By default, PCRE treats the subject string as consisting of a single line of characters (even if it actually contains newlines). The start of line metacharacter (^) matches only at the start of the string, while the end of line metacharacter ($) matches only at the end of the string, or before a terminating newline (unless dollar_endonly is set). This is the same as Perl. When multiline it is set, the start of line and end of line constructs match immediately following or immediately before internal newlines in the subject string, respectively, as well as at the very start and end. This is equivalent to Perl's /m option, and it can be changed within a pattern by a (?m) option setting. If there are no newlines in a subject string, or no occur- rences of ^ or$ in a pattern, setting PCRE_MULTILINE has no effect.

newline_cr', newline_lf, newline_crlf, newline_anycrlf, newline_any

These options override the default newline definition that was chosen when PCRE was built. Setting the first or the second specifies that a newline is indicated by a single character (CR or LF, respectively). Setting newline_crlf specifies that a newline is indicated by the two-character CRLF sequence. Setting newline_anycrlf specifies that any of the three preceding sequences should be recognized. Setting newline_any specifies that any Unicode newline sequence should be recognized. The Unicode newline sequences are the three just mentioned, plus the single characters VT (vertical tab, U+000B), FF (formfeed, U+000C), NEL (next line, U+0085), LS (line separator, U+2028), and PS (paragraph separator, U+2029). The last two are recognized only in UTF-8 mode.

The newline setting in the options word uses three bits that are treated as a number, giving eight possibilities. Currently only six are used (default plus the five values above). This means that if you set more than one newline option, the combination may or may not be sensible. For example, newline_cr with newline_lf is equivalent to newline_crlf, but other combinations may yield unused numbers and cause an error.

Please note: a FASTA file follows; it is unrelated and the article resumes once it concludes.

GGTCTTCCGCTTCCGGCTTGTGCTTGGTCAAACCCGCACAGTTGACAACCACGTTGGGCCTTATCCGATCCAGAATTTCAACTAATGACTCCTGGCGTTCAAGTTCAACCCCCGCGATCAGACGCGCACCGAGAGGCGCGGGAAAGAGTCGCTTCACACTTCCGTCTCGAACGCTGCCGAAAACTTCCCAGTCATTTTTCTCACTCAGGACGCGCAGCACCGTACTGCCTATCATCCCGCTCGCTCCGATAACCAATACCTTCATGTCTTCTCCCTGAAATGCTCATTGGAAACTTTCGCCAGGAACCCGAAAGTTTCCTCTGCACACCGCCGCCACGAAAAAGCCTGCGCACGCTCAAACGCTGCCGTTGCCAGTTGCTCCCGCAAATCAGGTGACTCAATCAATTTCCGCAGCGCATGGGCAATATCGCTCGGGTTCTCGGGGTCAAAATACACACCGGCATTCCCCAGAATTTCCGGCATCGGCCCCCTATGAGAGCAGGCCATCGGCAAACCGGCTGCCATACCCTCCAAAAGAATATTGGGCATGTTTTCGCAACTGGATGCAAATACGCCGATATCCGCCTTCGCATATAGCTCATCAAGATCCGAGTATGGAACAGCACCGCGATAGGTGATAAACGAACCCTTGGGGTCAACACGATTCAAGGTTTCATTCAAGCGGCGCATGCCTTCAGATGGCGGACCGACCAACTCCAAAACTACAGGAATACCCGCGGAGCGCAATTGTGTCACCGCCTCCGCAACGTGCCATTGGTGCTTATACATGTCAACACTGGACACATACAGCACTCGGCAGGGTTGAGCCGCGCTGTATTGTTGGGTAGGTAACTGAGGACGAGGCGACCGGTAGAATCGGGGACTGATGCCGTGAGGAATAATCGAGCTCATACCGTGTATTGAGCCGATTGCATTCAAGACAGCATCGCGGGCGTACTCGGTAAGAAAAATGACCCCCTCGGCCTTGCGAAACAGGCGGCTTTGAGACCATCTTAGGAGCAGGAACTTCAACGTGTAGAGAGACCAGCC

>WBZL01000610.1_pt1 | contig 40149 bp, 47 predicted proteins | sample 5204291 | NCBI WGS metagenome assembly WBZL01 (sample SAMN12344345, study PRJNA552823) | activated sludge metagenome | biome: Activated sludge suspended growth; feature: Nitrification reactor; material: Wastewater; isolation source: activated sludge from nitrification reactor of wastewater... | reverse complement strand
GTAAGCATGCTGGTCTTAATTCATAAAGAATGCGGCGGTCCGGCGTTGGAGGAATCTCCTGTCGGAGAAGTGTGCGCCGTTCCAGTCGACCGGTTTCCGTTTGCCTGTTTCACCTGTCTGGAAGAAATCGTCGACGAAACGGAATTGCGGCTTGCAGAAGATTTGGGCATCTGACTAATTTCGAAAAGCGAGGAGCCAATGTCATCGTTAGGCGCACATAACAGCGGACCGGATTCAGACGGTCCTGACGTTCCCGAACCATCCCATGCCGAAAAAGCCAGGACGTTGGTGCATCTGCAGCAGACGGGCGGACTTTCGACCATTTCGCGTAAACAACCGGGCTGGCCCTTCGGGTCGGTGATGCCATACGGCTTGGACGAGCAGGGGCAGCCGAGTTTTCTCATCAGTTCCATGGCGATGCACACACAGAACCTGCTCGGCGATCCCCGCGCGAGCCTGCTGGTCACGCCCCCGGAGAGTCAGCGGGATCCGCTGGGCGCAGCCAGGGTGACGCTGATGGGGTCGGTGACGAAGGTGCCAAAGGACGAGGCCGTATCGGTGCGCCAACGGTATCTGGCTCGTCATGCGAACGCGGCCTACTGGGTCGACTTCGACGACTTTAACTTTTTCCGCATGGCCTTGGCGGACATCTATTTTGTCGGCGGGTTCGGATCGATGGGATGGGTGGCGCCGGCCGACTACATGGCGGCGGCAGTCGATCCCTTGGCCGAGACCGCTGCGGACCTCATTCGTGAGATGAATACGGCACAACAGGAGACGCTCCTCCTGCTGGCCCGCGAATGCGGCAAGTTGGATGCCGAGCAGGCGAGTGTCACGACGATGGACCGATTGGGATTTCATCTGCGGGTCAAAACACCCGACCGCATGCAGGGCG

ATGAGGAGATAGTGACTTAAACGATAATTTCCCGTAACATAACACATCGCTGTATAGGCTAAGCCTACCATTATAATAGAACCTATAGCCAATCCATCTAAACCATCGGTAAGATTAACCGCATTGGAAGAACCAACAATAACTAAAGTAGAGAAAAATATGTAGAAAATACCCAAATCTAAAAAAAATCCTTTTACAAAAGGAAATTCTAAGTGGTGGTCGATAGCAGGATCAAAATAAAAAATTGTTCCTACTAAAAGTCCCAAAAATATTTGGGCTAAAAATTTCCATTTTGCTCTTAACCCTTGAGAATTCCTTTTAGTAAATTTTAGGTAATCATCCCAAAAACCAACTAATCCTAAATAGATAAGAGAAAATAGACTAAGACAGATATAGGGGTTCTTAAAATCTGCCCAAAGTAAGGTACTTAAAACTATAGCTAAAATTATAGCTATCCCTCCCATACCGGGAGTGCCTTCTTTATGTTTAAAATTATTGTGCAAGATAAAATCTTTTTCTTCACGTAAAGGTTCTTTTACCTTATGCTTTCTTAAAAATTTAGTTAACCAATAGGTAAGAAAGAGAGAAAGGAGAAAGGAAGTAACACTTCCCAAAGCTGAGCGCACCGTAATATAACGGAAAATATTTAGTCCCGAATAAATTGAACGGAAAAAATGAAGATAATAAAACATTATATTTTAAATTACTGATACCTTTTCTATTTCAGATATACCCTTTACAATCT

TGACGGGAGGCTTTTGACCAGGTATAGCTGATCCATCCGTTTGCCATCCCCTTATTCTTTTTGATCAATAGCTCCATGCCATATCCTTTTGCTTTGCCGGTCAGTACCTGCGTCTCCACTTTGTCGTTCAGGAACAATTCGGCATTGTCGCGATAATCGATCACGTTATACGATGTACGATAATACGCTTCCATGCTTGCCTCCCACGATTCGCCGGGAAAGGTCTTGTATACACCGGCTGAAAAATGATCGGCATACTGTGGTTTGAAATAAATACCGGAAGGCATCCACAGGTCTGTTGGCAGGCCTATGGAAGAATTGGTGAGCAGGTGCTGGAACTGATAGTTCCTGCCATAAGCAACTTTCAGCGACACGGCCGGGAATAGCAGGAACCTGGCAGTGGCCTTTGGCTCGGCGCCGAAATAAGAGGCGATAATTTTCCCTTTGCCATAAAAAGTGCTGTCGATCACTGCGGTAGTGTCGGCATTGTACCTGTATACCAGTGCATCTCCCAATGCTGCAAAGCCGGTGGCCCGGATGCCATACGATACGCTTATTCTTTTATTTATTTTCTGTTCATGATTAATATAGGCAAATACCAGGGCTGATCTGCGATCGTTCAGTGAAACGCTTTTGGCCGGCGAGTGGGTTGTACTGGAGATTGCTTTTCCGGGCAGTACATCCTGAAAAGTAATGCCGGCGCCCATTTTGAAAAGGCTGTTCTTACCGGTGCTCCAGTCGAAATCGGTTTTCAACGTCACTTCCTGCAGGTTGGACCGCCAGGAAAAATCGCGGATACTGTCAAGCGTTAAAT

The only time that a line break is specially recognized when compiling a pattern is if extended is set, and an unescaped # outside a character class is encountered. This indicates a comment that lasts until after the next line break sequence. In other circumstances, line break sequences are treated as literal data, except that in extended mode, both CR and LF are treated as whitespace characters and are therefore ignored. --

The newline option that is set at compile time becomes the default that is used for exec but it can be overridden.

newline_any :: PCREOption newline_any = PCREOption newline_any_cint

newline_anycrlf, see newline_any newline_anycrlf :: PCREOption newline_anycrlf = PCREOption newline_anycrlf_cint

newline_cr, see newline_any

newline_crlf, see newline_any

newline_lf, see newline_any

no_auto_capture

If this option is set, it disables the use of numbered capturing parentheses in the pattern. Any opening paren- thesis that is not followed by ? behaves as if it were followed by ?: but named parentheses can still be used for capturing (and they acquire numbers in the usual way). There is no equivalent of this option in Perl.

ungreedy

This option inverts the greediness of the quantifiers so that they are not greedy by default, but become greedy if followed by ?. It is not compatible with Perl. It can also be set by a (?U) option setting within the pattern.